Morphology of Camellia Sinensis L. leaves as marker of white tea authenticity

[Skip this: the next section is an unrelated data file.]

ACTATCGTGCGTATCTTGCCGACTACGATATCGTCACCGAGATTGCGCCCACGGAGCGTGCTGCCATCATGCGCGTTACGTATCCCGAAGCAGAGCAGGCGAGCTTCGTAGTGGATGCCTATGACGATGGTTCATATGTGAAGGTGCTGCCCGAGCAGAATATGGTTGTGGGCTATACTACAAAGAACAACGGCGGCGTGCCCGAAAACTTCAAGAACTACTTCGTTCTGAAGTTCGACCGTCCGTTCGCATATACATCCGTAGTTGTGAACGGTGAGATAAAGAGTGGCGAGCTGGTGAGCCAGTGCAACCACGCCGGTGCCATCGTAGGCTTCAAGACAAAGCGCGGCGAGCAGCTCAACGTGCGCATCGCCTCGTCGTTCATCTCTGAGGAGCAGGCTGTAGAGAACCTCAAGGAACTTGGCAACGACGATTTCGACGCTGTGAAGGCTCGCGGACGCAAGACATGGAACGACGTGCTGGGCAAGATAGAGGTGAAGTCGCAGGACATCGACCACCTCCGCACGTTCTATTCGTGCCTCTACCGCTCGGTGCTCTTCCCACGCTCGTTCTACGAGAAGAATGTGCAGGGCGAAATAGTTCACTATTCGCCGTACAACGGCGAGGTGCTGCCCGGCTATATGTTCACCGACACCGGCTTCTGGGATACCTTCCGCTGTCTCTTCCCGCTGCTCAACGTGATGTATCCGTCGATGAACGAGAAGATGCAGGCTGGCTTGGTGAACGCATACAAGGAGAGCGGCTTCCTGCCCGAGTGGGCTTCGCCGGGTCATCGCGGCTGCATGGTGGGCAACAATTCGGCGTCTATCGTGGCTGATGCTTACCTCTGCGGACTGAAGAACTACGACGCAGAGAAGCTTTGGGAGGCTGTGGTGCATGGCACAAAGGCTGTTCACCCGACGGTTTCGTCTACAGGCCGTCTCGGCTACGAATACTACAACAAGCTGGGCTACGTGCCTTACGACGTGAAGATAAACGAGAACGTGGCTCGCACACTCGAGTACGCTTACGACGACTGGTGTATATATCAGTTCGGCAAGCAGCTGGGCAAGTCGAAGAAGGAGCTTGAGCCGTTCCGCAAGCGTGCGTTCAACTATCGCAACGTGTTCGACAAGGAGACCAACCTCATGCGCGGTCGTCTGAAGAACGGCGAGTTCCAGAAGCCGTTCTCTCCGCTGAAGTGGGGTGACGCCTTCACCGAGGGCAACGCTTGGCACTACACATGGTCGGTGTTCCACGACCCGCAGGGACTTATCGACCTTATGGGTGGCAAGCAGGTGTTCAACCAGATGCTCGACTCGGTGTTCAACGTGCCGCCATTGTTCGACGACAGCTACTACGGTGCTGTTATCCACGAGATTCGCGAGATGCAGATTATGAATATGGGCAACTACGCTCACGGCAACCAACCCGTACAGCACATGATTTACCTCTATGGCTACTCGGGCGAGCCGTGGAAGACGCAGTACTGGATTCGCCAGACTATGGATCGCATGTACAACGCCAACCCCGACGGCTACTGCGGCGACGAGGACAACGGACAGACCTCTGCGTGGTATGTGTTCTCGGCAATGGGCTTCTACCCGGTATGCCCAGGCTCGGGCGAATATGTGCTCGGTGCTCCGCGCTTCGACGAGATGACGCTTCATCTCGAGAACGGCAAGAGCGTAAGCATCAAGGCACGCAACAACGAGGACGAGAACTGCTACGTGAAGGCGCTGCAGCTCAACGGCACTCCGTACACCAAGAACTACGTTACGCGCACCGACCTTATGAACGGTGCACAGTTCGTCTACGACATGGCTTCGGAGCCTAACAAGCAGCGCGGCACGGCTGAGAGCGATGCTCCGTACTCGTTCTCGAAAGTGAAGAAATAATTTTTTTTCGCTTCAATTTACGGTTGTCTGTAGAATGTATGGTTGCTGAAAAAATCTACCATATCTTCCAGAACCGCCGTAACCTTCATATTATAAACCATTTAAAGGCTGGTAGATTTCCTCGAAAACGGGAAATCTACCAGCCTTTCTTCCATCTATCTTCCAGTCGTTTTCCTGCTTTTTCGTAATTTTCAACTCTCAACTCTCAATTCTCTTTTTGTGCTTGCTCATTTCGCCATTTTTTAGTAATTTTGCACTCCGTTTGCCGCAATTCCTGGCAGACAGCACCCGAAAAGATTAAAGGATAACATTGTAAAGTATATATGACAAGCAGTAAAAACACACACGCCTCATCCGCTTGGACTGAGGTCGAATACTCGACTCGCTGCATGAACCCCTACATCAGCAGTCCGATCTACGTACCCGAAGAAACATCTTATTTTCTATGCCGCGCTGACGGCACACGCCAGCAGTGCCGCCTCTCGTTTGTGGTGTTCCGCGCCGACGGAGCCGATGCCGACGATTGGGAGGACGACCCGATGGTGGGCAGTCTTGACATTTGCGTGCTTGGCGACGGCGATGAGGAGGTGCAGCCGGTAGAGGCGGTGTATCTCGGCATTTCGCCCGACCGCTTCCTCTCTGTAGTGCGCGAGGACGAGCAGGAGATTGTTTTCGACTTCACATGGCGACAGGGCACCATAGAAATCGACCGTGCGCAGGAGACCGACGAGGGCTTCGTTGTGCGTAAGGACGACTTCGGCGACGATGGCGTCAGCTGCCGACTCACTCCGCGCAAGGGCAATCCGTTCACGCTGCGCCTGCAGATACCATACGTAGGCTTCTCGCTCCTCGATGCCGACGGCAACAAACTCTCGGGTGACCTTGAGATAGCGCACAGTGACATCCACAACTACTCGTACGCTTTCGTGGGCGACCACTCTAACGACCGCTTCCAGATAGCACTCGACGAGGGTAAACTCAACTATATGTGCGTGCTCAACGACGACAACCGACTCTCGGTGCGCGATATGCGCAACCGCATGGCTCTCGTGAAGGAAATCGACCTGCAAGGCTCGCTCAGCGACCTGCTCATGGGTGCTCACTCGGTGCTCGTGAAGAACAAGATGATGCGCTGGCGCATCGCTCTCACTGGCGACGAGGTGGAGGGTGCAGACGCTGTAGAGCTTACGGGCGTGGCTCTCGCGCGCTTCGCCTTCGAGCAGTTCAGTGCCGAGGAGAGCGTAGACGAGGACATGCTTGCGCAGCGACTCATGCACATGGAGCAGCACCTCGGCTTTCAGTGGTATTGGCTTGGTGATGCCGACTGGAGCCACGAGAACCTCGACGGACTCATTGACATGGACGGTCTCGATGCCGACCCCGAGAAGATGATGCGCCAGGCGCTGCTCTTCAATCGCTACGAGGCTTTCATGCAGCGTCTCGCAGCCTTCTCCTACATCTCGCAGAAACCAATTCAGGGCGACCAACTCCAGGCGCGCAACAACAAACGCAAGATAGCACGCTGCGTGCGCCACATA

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Tea is one of the most common drinks in the world. Classic tea is obtained by brewing the leaves of the Camellia sinensis L plant in hot water. However, even the leaves collected from the same branch of the same tea bush can have completely different anatomical, biochemical and taste characteristics. White tea is the youngest, immature apical leaves of the tea bush (fleshes) together with leaf buds (tips) which are is considered the most valuable parts of teaplant. The chemical composition of tea is studied in sufficient detail, however, there are still no uniform criteria for determining the authenticity of white tea leaves, which creates great preconditions for falsifying this most valuable type of raw material. The aim of this study was to study the macroand microstructure of white tea leaves from different manufacturers and to determine the morphological markers of the authenticity of white tea leaves. The objects of research were white tea from the Nandana Tea Factory (Sri Lanka) and white tea from an unknown manufacturer, purchased from a local tea shop. The study of raw materials was carried out in accordance with the requirements of GF XIV OFS 1.5.1.0003.15 ‘Leaves’ and OFS 1.5.3.0003.15 ‘Technique of microscopic and microchemical examination of medicinal plants and herbal medicinal products.’ The work was carried out on the basis of the laboratories of the Department of Food Technologies of FGBOU VO Saratov GAU named after N.I. Vavilov, and the Department of General Biology, Pharmacognosy and Botany, Saratov State Medical University named after V.I. Razumovsky Ministry of Health of Russia. Studies of the structure of white tea leaves from various manufacturers have shown that the structure and presence of morphological elements of leaves, such as hairs, stomata, leaf edge, druses, sclereids, differ markedly and can serve as reliable markers for identifying the variety of tea.